I confess, I hadn’t heard of R. Eric Thomas and was introduced to his work Here For It for a library book group discussion — those groups helped save my life last year, by the way. Along with reading more books than I have in life, I laughed my socks off with Thomas’s wry humor, observations, wit, and humility. So I looked forward to seeing his expansion into playwriting and theater. Plus, I wanted to become acquainted with Perisphere, a relatively new theater group with the mission “to produce plays that examine personal and collective history and the notion of history itself.” Time Is On Our Side with its cast of zany characters on their own journeys and quests is a perfect selection for Perisphere and for us here and now.
Best buds Annie and Curtis team up to produce a podcast on little-known facts about Philadelphia history. Always on the prowl for secrets and gossipy tidbits to snag listeners, Curtis perks up when Annie (in an adorably clever moment of discovery) finds her grandmother’s diary. Annie was already working on her grandfather’s story, a noted city councilman, and was plodding through his diary seeking newsworthy events. The grandmother’s diary contains hints of intrigue with frequent and sometimes even endearing reference to a woman involved in gay liberation activities going on in the 1970s. What to do with the information sets the characters up for hijinks and collision as they delve into the past for easy answers and end up discovering more than they bargained for.
Jordan Brown is a hoot as Curtis, comfortable in his own queer skin, perspectives, and mannerisms. Curtis is determined to live his life on his terms and follow his bliss, zero income revenue stream be damned. Emily Dalton plays Annie with grit and determination to get the job done with no-nonsense realism. At the same time, she recognizes and appreciates the combustible energy of Curtis’s loud and raucous high-wire flinging approach to life. Dalton gives Annie lovely layering — she is practical to the max while she also seems to want to live life with gusto the way Curtis does. Because of that, she gives him more leeway to proceed beyond her comfort zone, maybe hoping a bit of his uninhibited abandon will rub off on her. That is, until he goes too far. Annie wants to tuck the diary pages away to protect her family’s privacy, while Curtis becomes so obsessed with the secret lesbian possibility that he sets up a forensic storyboard in the style of detectives tracing who was where and when for a murder investigation. When he starts sharing some of the scoop live on air, he has pushed too far, Annie goes ballistic, and it’s anyone’s guess if the friendship will survive, let alone the podcast.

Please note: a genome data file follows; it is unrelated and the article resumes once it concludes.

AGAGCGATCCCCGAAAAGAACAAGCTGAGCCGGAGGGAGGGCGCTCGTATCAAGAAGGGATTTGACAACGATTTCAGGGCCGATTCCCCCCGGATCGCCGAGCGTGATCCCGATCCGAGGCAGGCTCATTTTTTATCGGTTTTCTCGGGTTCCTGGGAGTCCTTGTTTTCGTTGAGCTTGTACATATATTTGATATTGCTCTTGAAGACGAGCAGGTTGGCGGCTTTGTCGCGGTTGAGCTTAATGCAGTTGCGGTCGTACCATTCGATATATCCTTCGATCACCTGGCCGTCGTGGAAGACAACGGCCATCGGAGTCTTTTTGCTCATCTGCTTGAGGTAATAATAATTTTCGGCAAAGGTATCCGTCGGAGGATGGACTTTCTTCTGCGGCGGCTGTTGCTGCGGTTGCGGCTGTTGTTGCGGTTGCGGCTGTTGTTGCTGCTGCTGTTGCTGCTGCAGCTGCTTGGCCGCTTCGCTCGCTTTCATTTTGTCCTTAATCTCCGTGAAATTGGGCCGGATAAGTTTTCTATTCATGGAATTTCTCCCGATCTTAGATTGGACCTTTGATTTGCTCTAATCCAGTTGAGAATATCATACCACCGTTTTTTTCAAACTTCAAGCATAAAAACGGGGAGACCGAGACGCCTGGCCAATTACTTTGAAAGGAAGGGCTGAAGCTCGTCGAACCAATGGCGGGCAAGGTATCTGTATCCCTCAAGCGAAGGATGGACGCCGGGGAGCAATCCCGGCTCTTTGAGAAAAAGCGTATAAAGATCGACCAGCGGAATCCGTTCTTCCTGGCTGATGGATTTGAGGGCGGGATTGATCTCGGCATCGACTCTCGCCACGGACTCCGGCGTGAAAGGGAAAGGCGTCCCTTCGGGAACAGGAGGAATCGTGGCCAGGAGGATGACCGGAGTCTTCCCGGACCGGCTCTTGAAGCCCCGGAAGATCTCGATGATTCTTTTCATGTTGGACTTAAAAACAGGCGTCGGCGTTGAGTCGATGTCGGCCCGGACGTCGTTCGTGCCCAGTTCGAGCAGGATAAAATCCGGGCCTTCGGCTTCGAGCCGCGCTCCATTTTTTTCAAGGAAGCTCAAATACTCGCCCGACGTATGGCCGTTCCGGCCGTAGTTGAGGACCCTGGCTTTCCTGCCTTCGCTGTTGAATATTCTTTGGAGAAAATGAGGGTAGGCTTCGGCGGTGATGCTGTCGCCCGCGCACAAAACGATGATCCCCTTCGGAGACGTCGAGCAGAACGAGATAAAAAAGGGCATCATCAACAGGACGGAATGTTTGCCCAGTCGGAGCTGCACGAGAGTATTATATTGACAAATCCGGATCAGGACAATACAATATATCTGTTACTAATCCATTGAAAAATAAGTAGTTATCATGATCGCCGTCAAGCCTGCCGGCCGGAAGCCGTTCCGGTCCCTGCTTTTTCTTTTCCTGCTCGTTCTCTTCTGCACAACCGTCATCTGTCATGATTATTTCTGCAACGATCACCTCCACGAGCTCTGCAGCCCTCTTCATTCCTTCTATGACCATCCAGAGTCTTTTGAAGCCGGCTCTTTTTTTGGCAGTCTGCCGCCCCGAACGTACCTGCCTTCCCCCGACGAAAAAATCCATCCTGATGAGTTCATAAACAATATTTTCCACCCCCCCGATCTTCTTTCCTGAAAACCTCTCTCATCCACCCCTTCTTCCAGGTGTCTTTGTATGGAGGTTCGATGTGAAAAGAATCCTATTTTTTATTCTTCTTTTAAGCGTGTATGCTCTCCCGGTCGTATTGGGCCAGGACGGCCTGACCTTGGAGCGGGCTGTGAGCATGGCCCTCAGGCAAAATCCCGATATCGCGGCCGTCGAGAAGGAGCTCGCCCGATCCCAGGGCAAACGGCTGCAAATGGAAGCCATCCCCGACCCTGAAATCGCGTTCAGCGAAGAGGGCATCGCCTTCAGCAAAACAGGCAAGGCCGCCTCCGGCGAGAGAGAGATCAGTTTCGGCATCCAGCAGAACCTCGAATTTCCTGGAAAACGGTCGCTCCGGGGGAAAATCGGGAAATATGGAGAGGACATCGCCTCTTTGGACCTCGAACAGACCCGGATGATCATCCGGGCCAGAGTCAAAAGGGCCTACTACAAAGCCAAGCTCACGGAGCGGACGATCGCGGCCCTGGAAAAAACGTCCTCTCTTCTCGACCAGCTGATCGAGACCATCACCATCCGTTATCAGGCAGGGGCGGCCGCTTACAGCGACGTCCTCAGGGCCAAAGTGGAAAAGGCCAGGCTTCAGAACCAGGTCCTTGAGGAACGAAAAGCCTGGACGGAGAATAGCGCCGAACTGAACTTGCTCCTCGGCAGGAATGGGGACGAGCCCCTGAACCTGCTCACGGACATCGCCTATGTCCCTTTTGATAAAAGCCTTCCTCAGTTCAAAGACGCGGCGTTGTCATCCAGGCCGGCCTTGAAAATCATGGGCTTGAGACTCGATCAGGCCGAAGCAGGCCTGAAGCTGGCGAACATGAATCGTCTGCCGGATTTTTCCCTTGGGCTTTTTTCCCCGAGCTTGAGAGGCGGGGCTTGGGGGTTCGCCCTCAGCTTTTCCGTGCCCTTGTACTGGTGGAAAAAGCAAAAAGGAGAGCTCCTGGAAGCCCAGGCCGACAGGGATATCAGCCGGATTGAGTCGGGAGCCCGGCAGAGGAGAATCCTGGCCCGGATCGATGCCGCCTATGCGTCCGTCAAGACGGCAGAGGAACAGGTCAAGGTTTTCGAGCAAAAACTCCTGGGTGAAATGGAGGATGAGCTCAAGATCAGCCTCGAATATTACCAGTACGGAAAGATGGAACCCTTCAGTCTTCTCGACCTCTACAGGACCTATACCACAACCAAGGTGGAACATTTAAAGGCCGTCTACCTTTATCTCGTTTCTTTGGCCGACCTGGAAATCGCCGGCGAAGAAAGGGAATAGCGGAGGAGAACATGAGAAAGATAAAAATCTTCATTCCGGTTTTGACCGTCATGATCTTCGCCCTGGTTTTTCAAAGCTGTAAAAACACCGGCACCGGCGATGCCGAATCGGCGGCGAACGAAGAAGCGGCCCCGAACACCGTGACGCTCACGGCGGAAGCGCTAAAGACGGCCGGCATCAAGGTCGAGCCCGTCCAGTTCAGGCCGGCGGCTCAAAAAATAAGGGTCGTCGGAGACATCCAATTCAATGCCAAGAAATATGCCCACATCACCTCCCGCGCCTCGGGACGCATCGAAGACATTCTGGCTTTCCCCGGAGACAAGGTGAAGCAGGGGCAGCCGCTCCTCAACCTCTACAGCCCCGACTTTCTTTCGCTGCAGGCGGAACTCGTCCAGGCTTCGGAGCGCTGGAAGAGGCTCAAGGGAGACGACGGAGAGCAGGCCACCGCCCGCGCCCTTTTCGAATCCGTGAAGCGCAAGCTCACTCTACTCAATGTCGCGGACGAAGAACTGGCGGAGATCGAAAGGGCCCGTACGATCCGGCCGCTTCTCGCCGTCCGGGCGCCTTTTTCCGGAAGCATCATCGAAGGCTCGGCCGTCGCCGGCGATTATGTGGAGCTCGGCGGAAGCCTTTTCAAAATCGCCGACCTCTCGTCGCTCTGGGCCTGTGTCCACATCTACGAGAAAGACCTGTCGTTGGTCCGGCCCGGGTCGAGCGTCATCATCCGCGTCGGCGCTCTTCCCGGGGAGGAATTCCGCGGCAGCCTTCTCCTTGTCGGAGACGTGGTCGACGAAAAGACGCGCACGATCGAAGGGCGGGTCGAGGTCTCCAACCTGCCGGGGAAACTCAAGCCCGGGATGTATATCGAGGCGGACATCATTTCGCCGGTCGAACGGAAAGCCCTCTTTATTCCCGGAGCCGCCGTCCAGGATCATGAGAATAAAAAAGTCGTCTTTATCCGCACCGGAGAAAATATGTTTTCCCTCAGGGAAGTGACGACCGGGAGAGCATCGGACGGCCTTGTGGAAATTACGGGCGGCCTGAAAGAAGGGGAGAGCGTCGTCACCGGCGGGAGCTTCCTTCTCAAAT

The ensemble characters are just as robust. Pauline Lamb and Leo Delgado play multiple roles including besties in the group. Lamb traipses in as Claudia, wearing a flowing sheer caftan top, who has eyes for Annie. She shines as Mr. Ramondi, bantering with Curtis about Baby Jane and Sofia’s line about Harpo from Color Purple. Delgado portrays all of his characters with chuckling hilarity, especially when he and Curtis riff off cruising and queer magic. I laughed to tears at the memories and old-school fun, playfully directed with a wink and nod by Gerrad Alex Taylor. These two ensemble characters are crucial in setting the historical scenes in portraying Annie’s grandmom, the grandfather’s reclusive closest companion (love interest?), and an elderly insider who doesn’t mind sharing what it was like being in the room where it happened. Set Designer Greg Stevens and Lighting Designer Adam Mendelson provided a surreally lit back wall of photographs that seemed to take on lives of their own. Their design helped emphasize the message that stories are important and provide entryway to new experiences and insights.
When asked why he wrote the play, fav son Baltimorian R. Eric Thomas responded, “I wanted to write a play about how history continues to live around us and we continue to make history by living.” Thomas can definitely add playwriting to his constantly growing lists of talents. Time Is On Our Side won the Barrymore Award (Philadelphia) for Best New Play when it was produced by Simpatico Theatre in 2016. And Perisphere Theater can chalk up well-deserved kudos for a fun-filled romp in the theater again.
Running Time: Two hours 20 minutes with one 15-minute intermission
Perisphere is among the DMV theaters that require proof of coronavirus vaccination for admission and require patrons to be masked inside. For more information, see Perisphere’s COVID-19 Precautions page.
ARTISTIC & CREATIVE TEAM
Playwright: R. Eric Thomas
Director: Gerrad Alex Taylor
Featuring: Jordan Brown, Emily Dalton, Pauline Lamb, Leo Delgado
Set and Costumes: Greg Stevens
Lighting, Photography, and Projections Designer: Adam Mendelson
Producer, Dramaturg, Sound Designer: Kevin O’Connell
Stage Manager: Sam Rollin